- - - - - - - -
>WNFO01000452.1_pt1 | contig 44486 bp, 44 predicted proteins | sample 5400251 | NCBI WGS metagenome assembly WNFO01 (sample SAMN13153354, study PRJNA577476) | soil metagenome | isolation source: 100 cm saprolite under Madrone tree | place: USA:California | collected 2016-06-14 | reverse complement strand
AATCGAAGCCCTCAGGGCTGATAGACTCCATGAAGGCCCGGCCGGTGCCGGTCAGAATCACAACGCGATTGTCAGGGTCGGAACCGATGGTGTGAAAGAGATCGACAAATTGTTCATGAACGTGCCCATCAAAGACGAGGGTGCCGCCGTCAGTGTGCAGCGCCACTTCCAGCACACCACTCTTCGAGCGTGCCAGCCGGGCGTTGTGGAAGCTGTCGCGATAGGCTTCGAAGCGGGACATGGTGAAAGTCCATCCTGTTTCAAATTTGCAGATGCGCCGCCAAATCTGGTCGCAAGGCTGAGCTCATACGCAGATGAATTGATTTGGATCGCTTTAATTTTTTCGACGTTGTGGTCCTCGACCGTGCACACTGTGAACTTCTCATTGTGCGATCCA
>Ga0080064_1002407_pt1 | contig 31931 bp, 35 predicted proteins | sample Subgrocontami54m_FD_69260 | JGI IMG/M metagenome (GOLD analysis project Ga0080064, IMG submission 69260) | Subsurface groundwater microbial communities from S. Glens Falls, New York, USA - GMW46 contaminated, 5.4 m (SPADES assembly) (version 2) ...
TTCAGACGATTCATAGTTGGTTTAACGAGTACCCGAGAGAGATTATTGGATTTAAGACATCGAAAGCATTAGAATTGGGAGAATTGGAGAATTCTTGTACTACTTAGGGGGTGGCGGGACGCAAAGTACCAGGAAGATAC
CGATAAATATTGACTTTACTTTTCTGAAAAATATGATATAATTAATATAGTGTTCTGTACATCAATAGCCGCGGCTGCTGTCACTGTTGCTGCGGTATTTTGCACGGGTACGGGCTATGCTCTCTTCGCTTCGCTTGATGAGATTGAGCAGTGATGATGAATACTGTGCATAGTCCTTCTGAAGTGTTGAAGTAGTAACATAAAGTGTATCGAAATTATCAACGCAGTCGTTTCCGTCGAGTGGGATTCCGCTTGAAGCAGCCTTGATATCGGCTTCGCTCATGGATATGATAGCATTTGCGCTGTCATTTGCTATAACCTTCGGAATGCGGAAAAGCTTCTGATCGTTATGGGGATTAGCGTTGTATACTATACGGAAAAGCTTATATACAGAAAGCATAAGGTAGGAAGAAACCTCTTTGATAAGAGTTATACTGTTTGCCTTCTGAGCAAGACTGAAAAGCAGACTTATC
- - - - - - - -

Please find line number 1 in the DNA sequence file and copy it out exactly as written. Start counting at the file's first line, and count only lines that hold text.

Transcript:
>WNFO01000452.1_pt1 | contig 44486 bp, 44 predicted proteins | sample 5400251 | NCBI WGS metagenome assembly WNFO01 (sample SAMN13153354, study PRJNA577476) | soil metagenome | isolation source: 100 cm saprolite under Madrone tree | place: USA:California | collected 2016-06-14 | reverse complement strand